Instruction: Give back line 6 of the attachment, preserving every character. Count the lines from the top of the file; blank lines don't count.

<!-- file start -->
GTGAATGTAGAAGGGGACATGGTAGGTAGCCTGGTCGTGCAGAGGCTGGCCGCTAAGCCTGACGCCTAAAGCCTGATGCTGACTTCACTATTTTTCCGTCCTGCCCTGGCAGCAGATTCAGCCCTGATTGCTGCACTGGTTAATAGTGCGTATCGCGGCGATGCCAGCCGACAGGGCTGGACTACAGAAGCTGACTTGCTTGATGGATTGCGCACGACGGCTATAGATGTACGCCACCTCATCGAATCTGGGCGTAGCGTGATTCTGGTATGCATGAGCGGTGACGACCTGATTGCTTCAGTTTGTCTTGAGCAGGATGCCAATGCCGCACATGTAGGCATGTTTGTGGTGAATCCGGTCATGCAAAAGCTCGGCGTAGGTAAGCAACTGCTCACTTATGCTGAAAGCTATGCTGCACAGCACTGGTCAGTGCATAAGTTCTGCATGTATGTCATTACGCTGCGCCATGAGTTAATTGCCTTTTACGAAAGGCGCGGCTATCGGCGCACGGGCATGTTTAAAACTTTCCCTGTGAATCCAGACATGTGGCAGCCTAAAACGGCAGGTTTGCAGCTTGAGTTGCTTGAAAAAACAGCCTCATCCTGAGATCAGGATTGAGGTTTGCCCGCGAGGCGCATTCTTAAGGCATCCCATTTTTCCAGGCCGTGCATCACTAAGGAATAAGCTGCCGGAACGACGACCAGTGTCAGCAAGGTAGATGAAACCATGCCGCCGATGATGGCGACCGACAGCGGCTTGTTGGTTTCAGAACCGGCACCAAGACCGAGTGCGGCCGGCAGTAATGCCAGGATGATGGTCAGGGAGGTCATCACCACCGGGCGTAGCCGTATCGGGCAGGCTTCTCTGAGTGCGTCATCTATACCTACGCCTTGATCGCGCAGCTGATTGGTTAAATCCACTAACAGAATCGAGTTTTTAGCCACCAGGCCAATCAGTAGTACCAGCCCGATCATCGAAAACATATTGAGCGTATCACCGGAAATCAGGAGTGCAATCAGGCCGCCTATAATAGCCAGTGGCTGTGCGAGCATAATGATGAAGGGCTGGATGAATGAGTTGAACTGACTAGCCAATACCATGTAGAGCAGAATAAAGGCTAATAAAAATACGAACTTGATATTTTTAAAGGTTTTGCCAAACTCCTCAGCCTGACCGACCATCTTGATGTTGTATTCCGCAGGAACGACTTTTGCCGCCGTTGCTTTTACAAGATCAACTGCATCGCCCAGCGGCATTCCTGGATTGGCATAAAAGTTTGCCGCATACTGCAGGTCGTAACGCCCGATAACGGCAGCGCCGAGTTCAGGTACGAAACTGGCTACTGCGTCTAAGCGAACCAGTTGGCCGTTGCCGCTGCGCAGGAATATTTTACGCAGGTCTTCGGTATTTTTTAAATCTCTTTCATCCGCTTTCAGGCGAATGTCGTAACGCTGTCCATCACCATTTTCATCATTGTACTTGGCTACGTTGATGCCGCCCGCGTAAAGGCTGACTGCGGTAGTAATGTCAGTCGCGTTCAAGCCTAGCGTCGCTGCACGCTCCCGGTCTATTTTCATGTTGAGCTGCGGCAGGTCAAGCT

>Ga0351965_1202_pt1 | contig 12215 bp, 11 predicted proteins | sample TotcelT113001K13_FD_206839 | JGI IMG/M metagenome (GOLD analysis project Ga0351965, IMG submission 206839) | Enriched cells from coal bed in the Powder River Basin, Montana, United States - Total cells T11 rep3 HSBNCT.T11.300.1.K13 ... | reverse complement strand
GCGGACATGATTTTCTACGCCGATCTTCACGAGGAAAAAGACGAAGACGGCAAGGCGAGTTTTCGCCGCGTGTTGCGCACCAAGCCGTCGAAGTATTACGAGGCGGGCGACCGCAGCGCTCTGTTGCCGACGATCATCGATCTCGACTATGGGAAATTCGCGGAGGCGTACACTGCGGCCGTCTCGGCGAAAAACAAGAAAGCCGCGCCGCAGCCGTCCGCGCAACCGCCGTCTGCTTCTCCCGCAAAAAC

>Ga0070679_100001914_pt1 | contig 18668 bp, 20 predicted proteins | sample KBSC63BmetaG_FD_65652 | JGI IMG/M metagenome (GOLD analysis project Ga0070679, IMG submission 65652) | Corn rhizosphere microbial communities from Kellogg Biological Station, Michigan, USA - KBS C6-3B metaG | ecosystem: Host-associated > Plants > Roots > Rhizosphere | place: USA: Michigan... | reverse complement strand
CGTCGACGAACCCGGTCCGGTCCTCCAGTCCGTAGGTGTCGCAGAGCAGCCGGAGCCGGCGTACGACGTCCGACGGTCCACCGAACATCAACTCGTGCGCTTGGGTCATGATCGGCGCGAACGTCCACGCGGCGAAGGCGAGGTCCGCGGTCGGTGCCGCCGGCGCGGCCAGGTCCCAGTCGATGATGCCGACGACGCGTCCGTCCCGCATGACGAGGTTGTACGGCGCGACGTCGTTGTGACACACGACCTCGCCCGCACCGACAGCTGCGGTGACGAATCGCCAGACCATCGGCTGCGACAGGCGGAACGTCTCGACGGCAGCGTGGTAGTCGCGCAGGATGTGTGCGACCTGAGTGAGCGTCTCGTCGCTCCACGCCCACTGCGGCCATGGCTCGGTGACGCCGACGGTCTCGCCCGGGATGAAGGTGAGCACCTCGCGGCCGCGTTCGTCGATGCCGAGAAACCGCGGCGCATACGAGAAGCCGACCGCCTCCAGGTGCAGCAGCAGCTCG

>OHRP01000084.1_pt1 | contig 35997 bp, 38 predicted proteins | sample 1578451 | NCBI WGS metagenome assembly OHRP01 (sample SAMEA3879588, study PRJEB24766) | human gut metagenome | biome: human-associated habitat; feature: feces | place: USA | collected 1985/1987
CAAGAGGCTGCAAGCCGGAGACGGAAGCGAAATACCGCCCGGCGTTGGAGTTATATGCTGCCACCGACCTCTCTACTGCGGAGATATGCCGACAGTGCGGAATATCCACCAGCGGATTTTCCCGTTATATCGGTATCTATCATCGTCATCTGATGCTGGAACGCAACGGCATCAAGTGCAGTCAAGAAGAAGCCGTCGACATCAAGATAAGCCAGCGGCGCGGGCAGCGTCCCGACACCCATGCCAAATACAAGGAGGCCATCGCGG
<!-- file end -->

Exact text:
>OHRP01000084.1_pt1 | contig 35997 bp, 38 predicted proteins | sample 1578451 | NCBI WGS metagenome assembly OHRP01 (sample SAMEA3879588, study PRJEB24766) | human gut metagenome | biome: human-associated habitat; feature: feces | place: USA | collected 1985/1987